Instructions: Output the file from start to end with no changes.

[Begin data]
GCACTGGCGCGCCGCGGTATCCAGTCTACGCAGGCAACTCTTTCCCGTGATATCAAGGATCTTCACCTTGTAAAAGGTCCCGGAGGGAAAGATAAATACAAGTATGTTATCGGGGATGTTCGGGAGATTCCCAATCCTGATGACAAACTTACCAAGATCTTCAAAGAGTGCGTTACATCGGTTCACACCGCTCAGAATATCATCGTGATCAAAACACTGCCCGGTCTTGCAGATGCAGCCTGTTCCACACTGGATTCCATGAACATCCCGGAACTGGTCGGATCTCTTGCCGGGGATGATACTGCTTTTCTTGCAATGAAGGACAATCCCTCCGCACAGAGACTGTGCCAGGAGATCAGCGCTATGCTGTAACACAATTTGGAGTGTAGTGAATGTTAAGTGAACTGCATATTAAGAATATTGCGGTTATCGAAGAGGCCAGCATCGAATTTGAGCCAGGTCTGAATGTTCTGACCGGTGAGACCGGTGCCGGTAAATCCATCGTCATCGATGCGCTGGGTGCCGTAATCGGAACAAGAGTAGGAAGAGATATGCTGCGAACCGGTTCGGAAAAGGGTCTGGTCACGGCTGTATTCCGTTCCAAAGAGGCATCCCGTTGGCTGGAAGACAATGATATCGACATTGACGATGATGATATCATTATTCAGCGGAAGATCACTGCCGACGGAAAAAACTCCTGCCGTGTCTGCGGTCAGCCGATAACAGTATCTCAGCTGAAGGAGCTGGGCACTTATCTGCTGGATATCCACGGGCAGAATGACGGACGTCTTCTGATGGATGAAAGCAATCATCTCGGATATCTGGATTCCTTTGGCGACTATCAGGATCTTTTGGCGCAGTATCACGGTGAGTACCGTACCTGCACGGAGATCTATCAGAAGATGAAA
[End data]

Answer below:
GCACTGGCGCGCCGCGGTATCCAGTCTACGCAGGCAACTCTTTCCCGTGATATCAAGGATCTTCACCTTGTAAAAGGTCCCGGAGGGAAAGATAAATACAAGTATGTTATCGGGGATGTTCGGGAGATTCCCAATCCTGATGACAAACTTACCAAGATCTTCAAAGAGTGCGTTACATCGGTTCACACCGCTCAGAATATCATCGTGATCAAAACACTGCCCGGTCTTGCAGATGCAGCCTGTTCCACACTGGATTCCATGAACATCCCGGAACTGGTCGGATCTCTTGCCGGGGATGATACTGCTTTTCTTGCAATGAAGGACAATCCCTCCGCACAGAGACTGTGCCAGGAGATCAGCGCTATGCTGTAACACAATTTGGAGTGTAGTGAATGTTAAGTGAACTGCATATTAAGAATATTGCGGTTATCGAAGAGGCCAGCATCGAATTTGAGCCAGGTCTGAATGTTCTGACCGGTGAGACCGGTGCCGGTAAATCCATCGTCATCGATGCGCTGGGTGCCGTAATCGGAACAAGAGTAGGAAGAGATATGCTGCGAACCGGTTCGGAAAAGGGTCTGGTCACGGCTGTATTCCGTTCCAAAGAGGCATCCCGTTGGCTGGAAGACAATGATATCGACATTGACGATGATGATATCATTATTCAGCGGAAGATCACTGCCGACGGAAAAAACTCCTGCCGTGTCTGCGGTCAGCCGATAACAGTATCTCAGCTGAAGGAGCTGGGCACTTATCTGCTGGATATCCACGGGCAGAATGACGGACGTCTTCTGATGGATGAAAGCAATCATCTCGGATATCTGGATTCCTTTGGCGACTATCAGGATCTTTTGGCGCAGTATCACGGTGAGTACCGTACCTGCACGGAGATCTATCAGAAGATGAAA